I just have to share with you this paragraph from "Twenty Piece Shuffle"-

"Ironically, true intimacy is probably also one of our greatest fears. Most of us spend a tremendous amount of time, energy, and money creating an image of ourselves to sell to the world around us--an image based on what we would like to believe about ourselves, if we didn't know better. An image more acceptable, we hope, than the unlovely self we are sure would be rejected if it was discovered. Fearing to be truly known, we hoist an image and carry it before us like a shield , protecting the vulnerable, tender inner core in which we truly dwell. The more we succumb to this fear, the deeper we descend into isolation and the more convinced we become we must hide the "awful truth" about our deepest selves."

I have to admit that this quote was very descriptive of the way I often feel. What do you think about it?

Tuesday, July 29, 2008

I've been thinking

I have been reading some interesting books recently about what the church of Jesus Christ was designed to be vs. what it has become. I have been a member of First Christian Church for 26 years and it has been a very positive and very important part of my life. I thank God for the opportunity to be a part of the body of Christ. People in my church reached out to my husband and I when we were very lost and headed for disaster. I am in no way condemning the corporate worship that is the church of America today. What I am thinking is - "is that all there is?"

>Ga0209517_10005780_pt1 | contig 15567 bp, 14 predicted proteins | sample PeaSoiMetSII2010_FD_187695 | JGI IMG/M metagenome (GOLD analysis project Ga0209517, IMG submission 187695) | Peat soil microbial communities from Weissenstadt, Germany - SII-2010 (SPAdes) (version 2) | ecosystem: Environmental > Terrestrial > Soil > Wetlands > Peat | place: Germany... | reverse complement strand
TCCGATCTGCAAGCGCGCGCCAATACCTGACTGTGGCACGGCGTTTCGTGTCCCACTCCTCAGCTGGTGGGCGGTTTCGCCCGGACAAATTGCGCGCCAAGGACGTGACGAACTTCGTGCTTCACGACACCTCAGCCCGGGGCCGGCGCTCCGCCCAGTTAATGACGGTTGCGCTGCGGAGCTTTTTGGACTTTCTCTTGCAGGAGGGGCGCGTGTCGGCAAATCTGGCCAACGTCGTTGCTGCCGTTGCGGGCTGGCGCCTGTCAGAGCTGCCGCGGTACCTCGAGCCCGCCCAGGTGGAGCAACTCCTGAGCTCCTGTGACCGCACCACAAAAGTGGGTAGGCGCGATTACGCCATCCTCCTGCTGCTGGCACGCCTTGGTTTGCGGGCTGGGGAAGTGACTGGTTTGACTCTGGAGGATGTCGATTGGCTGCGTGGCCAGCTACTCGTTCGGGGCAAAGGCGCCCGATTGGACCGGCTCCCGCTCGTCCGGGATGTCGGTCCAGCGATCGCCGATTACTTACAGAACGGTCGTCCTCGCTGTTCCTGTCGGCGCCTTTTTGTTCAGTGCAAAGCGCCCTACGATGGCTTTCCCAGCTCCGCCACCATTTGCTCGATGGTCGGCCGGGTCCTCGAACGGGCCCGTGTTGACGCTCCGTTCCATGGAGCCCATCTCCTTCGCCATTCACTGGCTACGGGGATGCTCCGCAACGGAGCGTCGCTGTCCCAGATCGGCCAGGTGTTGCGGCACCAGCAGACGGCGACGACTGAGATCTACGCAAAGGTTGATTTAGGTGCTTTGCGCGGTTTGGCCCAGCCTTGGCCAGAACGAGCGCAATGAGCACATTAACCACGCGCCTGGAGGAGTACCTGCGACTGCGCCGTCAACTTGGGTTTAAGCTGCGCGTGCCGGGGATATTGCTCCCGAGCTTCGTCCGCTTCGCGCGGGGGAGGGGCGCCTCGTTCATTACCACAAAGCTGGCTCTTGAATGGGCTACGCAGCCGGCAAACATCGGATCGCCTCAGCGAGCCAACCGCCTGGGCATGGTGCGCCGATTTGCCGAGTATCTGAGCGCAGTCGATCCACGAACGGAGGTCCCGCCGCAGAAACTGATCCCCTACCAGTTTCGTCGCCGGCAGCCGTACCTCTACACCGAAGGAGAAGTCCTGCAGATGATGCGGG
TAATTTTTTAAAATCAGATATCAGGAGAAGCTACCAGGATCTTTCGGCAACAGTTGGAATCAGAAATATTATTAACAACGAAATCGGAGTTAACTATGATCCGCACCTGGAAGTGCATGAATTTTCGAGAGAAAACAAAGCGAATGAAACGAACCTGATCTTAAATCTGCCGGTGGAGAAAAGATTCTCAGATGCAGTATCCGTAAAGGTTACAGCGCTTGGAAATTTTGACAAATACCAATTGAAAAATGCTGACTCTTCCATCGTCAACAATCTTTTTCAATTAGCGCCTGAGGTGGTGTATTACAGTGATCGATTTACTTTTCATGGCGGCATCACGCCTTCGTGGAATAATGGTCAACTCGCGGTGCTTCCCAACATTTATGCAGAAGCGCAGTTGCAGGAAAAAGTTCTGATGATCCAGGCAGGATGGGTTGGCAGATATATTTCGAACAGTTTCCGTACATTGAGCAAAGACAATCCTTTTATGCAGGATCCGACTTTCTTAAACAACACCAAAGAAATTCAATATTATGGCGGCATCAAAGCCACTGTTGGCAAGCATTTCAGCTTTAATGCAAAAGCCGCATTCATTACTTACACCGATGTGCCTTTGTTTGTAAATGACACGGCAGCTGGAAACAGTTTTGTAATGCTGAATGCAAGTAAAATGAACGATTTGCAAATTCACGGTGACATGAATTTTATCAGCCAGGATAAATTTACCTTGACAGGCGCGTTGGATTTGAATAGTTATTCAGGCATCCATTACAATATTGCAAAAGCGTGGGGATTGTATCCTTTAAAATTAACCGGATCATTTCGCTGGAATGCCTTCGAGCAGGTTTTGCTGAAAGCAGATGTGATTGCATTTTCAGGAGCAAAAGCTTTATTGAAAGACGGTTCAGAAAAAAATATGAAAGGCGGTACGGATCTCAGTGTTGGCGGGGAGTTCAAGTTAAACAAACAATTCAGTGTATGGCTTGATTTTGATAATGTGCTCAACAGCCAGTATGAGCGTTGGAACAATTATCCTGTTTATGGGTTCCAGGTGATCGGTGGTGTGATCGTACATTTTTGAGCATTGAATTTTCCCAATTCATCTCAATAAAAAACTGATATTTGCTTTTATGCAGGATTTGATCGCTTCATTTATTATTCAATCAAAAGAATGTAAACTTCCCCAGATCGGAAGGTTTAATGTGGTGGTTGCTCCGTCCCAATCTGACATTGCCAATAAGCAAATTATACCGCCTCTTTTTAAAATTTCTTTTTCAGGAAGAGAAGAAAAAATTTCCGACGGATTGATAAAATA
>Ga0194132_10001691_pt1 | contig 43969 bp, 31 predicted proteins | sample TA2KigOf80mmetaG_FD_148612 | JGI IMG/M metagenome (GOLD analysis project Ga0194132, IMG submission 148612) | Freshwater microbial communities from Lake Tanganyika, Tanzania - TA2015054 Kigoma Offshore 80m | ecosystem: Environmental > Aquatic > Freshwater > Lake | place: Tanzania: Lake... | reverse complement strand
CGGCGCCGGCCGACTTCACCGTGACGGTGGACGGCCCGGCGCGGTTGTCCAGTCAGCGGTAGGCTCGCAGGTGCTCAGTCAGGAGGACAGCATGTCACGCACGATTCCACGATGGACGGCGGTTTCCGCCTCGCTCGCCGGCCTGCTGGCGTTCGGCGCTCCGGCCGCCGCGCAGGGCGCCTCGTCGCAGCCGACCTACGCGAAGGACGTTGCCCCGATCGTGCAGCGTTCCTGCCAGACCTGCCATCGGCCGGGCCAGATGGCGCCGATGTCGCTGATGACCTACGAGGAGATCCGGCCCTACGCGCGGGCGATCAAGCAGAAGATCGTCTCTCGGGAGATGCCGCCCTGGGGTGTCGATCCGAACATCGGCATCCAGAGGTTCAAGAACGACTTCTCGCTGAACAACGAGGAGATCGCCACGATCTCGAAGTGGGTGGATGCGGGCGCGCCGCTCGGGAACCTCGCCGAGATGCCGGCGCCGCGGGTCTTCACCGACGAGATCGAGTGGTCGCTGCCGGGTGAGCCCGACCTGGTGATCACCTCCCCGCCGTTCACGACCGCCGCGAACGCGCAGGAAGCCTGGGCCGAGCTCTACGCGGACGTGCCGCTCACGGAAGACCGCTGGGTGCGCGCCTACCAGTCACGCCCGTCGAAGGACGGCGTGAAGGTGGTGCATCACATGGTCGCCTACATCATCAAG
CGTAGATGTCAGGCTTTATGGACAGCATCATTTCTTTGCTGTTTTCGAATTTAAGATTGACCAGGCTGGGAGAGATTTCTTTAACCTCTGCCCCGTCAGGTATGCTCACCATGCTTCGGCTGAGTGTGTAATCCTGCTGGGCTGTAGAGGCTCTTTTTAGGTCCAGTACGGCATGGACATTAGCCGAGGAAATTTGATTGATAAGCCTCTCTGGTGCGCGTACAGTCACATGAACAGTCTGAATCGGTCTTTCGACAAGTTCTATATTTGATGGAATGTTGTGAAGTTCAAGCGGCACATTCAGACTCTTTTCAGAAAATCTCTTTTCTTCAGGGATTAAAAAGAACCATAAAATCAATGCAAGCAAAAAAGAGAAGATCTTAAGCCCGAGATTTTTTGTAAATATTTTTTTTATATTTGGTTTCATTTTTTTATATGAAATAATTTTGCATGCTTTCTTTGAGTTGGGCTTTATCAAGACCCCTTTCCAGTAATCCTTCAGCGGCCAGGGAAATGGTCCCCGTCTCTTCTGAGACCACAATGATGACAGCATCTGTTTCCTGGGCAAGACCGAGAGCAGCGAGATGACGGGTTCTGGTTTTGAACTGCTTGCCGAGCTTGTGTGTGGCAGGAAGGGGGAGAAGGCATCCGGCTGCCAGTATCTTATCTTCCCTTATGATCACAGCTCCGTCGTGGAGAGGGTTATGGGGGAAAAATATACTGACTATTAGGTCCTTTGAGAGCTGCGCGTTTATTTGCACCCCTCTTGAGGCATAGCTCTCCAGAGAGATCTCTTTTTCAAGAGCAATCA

About three months ago I read Pagan Christianity by George Barna and Frank Viola and learned that most of what Christians do in present-day churches is not rooted in the New Testament, but in pagan culture and rituals developed long after the death of the apostles.

This was a real eye opener for me. My "non-denominational" denomination born out of the Restoration Movement teaches that we are Christian only- There were a number of preachers in different religions and sections of America during that time who started to emphasize a return to the pristine Christianity of the New Testament. Many of whom claimed as their motto, "Where the Bible speaks; we speak; where the Bible is silent, we are silent".
So, why do we do what we do like we do it? and is it effective? Are we accomplishing the work that Jesus called us to do?

This week I learned that a member of our church has some very disturbing family issues. The issue is hush hush and few people know about it and no one is doing anything about it. I don't know what to do. I'm not supposed to know!

I am asking myself what would Jesus want me to do when a new book comes into the store on our autoship new release program from David C Cook. "The Twenty Piece Shuffle" by Greg Paul addresses the issue of taking off our "everything is just fine" masks, getting real and meeting the needs of those around us. Jesus cared passionately about the needs of the poor and downtrodden. To be honest I have not.

Also this week, Jerry Easterwood came and talked to our Sunday School Class about The Compassionate Care Clinic. Hmmm, what a coincidence--NOT.

I don't know what God is calling me to do, but I know I can't do it alone. If this message resonates with you, please comment.